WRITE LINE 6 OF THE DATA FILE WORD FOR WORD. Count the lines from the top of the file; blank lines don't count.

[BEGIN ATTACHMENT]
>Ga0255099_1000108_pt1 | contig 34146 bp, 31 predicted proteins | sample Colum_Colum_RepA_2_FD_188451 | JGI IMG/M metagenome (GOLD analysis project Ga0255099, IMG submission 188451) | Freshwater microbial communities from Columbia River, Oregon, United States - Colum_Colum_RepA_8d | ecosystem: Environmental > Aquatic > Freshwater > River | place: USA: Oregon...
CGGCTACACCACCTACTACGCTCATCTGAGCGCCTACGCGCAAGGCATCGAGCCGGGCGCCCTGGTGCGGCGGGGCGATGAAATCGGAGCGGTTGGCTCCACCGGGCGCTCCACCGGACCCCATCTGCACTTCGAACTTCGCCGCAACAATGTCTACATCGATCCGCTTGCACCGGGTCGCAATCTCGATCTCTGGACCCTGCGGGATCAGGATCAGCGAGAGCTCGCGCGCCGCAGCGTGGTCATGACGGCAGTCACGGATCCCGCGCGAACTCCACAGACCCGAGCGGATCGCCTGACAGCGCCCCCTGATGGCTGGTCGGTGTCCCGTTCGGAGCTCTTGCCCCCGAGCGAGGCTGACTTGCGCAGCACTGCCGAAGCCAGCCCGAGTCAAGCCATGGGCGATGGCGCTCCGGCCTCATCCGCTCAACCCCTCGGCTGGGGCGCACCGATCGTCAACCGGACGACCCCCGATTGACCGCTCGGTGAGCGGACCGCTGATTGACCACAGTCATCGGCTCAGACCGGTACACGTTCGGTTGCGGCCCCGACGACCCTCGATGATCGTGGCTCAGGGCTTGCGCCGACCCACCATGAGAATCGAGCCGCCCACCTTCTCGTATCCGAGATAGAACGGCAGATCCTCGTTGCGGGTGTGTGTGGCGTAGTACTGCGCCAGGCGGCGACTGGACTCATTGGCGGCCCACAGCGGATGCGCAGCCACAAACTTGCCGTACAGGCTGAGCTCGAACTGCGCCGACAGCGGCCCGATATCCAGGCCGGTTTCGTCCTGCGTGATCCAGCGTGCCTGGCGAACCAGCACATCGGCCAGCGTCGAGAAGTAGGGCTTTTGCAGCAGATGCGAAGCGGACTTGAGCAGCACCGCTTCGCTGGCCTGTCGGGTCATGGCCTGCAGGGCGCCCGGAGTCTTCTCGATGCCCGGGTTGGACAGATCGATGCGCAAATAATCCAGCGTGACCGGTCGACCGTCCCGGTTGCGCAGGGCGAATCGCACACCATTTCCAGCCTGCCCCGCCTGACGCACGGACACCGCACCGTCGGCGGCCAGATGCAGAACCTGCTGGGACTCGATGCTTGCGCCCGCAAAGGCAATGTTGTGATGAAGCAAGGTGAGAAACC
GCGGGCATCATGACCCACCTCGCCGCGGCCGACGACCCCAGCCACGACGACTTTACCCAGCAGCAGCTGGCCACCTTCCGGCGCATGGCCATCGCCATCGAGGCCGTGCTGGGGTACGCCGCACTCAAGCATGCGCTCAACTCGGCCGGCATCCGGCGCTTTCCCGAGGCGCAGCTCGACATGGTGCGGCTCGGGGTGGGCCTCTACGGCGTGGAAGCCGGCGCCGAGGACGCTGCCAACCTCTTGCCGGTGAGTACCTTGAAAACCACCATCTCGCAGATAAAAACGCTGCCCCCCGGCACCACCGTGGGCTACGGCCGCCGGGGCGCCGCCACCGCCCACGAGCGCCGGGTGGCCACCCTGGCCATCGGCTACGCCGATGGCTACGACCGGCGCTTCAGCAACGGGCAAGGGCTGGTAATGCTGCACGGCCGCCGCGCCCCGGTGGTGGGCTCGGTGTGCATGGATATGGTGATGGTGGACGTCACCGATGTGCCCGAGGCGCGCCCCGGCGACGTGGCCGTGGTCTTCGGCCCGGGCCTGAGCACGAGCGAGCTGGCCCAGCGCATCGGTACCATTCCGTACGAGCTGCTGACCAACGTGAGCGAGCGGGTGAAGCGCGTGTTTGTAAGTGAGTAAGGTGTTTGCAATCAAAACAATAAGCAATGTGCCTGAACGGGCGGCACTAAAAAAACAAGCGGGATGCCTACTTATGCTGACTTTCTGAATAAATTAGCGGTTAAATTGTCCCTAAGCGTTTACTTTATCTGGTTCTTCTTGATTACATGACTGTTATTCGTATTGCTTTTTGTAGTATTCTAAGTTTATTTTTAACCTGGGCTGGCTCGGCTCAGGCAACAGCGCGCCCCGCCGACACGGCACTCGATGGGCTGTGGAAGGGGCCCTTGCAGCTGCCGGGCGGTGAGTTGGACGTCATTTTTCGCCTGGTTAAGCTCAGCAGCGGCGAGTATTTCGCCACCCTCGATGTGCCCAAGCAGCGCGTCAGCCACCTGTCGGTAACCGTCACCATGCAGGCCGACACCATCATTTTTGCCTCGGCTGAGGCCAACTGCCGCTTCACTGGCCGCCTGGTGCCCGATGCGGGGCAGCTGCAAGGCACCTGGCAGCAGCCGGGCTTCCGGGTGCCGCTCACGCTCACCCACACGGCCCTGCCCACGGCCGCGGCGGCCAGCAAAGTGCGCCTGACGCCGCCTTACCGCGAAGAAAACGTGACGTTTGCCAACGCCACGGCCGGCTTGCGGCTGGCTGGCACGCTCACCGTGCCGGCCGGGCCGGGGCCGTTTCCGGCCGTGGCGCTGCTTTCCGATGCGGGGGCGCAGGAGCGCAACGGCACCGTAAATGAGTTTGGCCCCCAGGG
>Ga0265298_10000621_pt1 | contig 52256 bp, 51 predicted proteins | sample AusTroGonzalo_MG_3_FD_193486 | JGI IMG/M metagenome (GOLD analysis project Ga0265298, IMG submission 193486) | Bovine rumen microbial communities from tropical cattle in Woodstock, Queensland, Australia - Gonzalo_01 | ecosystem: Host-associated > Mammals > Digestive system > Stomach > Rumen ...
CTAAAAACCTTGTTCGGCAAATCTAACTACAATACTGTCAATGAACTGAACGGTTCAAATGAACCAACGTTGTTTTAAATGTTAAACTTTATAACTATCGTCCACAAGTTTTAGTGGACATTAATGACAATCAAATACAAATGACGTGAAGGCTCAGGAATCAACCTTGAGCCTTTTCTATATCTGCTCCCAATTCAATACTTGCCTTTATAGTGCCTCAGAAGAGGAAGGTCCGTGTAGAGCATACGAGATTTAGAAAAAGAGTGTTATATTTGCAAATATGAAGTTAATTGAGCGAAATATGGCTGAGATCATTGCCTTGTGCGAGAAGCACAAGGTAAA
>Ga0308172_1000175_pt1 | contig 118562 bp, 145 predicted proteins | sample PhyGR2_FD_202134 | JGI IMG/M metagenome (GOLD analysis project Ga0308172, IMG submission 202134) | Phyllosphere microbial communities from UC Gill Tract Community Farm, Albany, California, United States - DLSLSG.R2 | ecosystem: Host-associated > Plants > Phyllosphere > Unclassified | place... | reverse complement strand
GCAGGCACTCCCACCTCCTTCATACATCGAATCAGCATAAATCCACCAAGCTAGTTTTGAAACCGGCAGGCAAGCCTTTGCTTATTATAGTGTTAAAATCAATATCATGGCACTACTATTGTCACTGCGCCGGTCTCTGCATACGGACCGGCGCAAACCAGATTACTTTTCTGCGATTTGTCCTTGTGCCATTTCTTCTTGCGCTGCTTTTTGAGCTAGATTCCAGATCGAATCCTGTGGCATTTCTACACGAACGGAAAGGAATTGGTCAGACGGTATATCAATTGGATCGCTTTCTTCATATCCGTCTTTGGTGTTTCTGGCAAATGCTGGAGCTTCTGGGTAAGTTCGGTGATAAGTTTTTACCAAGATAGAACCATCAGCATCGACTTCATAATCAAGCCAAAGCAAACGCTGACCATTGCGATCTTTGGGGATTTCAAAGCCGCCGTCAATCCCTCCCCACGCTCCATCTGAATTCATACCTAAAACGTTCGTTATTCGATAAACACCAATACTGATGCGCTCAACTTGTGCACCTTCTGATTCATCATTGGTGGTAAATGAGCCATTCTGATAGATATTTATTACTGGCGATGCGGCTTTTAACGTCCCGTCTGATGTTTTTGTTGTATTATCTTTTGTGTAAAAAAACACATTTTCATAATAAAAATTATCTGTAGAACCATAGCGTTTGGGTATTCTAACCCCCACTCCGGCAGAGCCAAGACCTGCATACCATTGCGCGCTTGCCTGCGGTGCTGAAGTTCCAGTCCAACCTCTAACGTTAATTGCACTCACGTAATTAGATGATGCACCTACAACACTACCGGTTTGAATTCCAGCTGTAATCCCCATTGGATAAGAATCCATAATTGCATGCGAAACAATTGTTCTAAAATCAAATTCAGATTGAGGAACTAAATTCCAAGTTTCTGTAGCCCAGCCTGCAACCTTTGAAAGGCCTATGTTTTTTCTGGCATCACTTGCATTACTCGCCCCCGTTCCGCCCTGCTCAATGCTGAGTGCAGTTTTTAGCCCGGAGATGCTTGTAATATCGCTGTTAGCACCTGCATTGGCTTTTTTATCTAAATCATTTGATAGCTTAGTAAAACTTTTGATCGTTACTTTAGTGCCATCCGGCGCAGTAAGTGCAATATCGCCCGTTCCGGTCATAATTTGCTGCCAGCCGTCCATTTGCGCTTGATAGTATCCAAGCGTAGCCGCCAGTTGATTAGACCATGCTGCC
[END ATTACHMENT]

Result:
>Ga0308172_1000175_pt1 | contig 118562 bp, 145 predicted proteins | sample PhyGR2_FD_202134 | JGI IMG/M metagenome (GOLD analysis project Ga0308172, IMG submission 202134) | Phyllosphere microbial communities from UC Gill Tract Community Farm, Albany, California, United States - DLSLSG.R2 | ecosystem: Host-associated > Plants > Phyllosphere > Unclassified | place... | reverse complement strand